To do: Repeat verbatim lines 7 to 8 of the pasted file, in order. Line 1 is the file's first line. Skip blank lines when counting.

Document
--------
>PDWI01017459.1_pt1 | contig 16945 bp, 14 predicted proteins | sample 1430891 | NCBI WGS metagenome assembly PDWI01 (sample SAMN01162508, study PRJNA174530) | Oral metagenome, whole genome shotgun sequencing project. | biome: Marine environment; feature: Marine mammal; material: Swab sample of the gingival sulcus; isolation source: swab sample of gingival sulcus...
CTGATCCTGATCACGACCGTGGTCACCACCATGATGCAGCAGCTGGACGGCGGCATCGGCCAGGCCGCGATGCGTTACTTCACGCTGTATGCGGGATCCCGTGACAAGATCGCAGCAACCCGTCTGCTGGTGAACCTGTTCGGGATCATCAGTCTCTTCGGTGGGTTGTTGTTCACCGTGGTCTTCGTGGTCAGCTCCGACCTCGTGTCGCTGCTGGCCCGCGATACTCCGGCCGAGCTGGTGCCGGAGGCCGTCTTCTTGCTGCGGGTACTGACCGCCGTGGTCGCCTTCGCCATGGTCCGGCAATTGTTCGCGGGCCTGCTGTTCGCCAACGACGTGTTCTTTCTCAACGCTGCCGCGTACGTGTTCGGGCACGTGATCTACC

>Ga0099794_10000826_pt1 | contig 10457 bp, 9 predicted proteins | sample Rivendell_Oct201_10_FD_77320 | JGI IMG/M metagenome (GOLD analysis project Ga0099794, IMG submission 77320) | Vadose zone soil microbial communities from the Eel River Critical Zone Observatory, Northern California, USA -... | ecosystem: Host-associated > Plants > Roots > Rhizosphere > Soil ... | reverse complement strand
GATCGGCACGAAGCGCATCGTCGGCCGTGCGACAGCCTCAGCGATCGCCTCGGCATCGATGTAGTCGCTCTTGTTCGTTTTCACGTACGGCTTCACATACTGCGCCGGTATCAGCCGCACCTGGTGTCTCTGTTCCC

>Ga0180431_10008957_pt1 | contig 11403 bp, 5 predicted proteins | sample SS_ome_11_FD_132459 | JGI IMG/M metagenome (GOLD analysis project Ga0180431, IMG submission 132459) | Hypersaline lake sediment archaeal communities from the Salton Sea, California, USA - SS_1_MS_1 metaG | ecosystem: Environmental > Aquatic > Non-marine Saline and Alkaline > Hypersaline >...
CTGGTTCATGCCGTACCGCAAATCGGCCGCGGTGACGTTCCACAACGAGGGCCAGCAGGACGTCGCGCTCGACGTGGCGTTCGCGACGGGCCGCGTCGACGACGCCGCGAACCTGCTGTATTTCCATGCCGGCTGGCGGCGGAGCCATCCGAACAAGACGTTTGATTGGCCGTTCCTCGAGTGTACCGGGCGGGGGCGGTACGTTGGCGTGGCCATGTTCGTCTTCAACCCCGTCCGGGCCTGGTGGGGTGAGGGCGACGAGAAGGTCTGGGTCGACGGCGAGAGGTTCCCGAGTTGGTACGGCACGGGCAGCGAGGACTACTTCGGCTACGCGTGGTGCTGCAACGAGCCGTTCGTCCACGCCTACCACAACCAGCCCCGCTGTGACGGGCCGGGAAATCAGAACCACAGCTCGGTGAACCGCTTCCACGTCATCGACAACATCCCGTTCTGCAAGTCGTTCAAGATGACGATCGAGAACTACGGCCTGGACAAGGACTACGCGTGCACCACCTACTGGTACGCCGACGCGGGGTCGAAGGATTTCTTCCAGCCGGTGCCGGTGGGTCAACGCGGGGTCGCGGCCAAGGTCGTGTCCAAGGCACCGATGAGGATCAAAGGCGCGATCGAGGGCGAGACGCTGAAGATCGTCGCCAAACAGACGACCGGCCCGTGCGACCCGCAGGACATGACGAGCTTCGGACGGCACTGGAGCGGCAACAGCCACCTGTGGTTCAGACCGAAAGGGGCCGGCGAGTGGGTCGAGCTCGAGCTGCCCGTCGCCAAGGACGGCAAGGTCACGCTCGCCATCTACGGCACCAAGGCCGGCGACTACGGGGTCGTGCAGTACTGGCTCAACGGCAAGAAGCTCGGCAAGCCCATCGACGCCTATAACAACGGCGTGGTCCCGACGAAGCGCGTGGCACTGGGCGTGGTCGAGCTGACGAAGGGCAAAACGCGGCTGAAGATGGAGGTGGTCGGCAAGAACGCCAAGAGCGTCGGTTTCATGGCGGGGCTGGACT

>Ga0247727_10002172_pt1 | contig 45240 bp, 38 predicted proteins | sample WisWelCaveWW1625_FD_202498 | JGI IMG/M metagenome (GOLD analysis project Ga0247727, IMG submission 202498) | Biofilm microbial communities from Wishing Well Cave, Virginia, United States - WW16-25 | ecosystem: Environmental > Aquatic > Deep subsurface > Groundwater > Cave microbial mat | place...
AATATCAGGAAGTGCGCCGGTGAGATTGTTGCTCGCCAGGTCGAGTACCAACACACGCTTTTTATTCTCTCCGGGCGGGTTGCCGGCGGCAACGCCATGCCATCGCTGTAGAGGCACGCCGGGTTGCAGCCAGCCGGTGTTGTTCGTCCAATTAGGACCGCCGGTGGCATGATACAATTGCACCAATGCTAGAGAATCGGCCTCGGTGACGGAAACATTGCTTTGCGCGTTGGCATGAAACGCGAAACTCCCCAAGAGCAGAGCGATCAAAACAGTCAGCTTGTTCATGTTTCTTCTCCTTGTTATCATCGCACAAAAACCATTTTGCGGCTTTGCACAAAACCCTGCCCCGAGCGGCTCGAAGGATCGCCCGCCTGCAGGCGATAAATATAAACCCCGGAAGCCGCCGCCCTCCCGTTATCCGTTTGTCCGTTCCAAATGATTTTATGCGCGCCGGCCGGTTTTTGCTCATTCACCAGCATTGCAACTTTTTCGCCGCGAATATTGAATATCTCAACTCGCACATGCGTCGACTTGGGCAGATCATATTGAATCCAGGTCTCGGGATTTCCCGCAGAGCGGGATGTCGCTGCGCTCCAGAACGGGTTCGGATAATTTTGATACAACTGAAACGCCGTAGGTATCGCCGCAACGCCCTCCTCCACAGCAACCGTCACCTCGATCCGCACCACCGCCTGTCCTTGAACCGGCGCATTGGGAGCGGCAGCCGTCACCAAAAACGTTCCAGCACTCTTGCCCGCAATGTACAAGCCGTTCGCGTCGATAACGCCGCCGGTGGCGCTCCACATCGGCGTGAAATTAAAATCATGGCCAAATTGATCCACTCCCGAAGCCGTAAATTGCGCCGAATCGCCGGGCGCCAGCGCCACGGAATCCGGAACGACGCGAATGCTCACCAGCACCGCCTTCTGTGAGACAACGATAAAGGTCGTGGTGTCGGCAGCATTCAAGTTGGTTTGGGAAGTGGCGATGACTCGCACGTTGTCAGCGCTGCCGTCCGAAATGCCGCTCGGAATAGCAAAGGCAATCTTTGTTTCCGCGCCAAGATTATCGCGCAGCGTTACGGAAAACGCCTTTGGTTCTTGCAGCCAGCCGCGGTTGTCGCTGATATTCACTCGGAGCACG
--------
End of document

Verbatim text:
>Ga0247727_10002172_pt1 | contig 45240 bp, 38 predicted proteins | sample WisWelCaveWW1625_FD_202498 | JGI IMG/M metagenome (GOLD analysis project Ga0247727, IMG submission 202498) | Biofilm microbial communities from Wishing Well Cave, Virginia, United States - WW16-25 | ecosystem: Environmental > Aquatic > Deep subsurface > Groundwater > Cave microbial mat | place...
AATATCAGGAAGTGCGCCGGTGAGATTGTTGCTCGCCAGGTCGAGTACCAACACACGCTTTTTATTCTCTCCGGGCGGGTTGCCGGCGGCAACGCCATGCCATCGCTGTAGAGGCACGCCGGGTTGCAGCCAGCCGGTGTTGTTCGTCCAATTAGGACCGCCGGTGGCATGATACAATTGCACCAATGCTAGAGAATCGGCCTCGGTGACGGAAACATTGCTTTGCGCGTTGGCATGAAACGCGAAACTCCCCAAGAGCAGAGCGATCAAAACAGTCAGCTTGTTCATGTTTCTTCTCCTTGTTATCATCGCACAAAAACCATTTTGCGGCTTTGCACAAAACCCTGCCCCGAGCGGCTCGAAGGATCGCCCGCCTGCAGGCGATAAATATAAACCCCGGAAGCCGCCGCCCTCCCGTTATCCGTTTGTCCGTTCCAAATGATTTTATGCGCGCCGGCCGGTTTTTGCTCATTCACCAGCATTGCAACTTTTTCGCCGCGAATATTGAATATCTCAACTCGCACATGCGTCGACTTGGGCAGATCATATTGAATCCAGGTCTCGGGATTTCCCGCAGAGCGGGATGTCGCTGCGCTCCAGAACGGGTTCGGATAATTTTGATACAACTGAAACGCCGTAGGTATCGCCGCAACGCCCTCCTCCACAGCAACCGTCACCTCGATCCGCACCACCGCCTGTCCTTGAACCGGCGCATTGGGAGCGGCAGCCGTCACCAAAAACGTTCCAGCACTCTTGCCCGCAATGTACAAGCCGTTCGCGTCGATAACGCCGCCGGTGGCGCTCCACATCGGCGTGAAATTAAAATCATGGCCAAATTGATCCACTCCCGAAGCCGTAAATTGCGCCGAATCGCCGGGCGCCAGCGCCACGGAATCCGGAACGACGCGAATGCTCACCAGCACCGCCTTCTGTGAGACAACGATAAAGGTCGTGGTGTCGGCAGCATTCAAGTTGGTTTGGGAAGTGGCGATGACTCGCACGTTGTCAGCGCTGCCGTCCGAAATGCCGCTCGGAATAGCAAAGGCAATCTTTGTTTCCGCGCCAAGATTATCGCGCAGCGTTACGGAAAACGCCTTTGGTTCTTGCAGCCAGCCGCGGTTGTCGCTGATATTCACTCGGAGCACG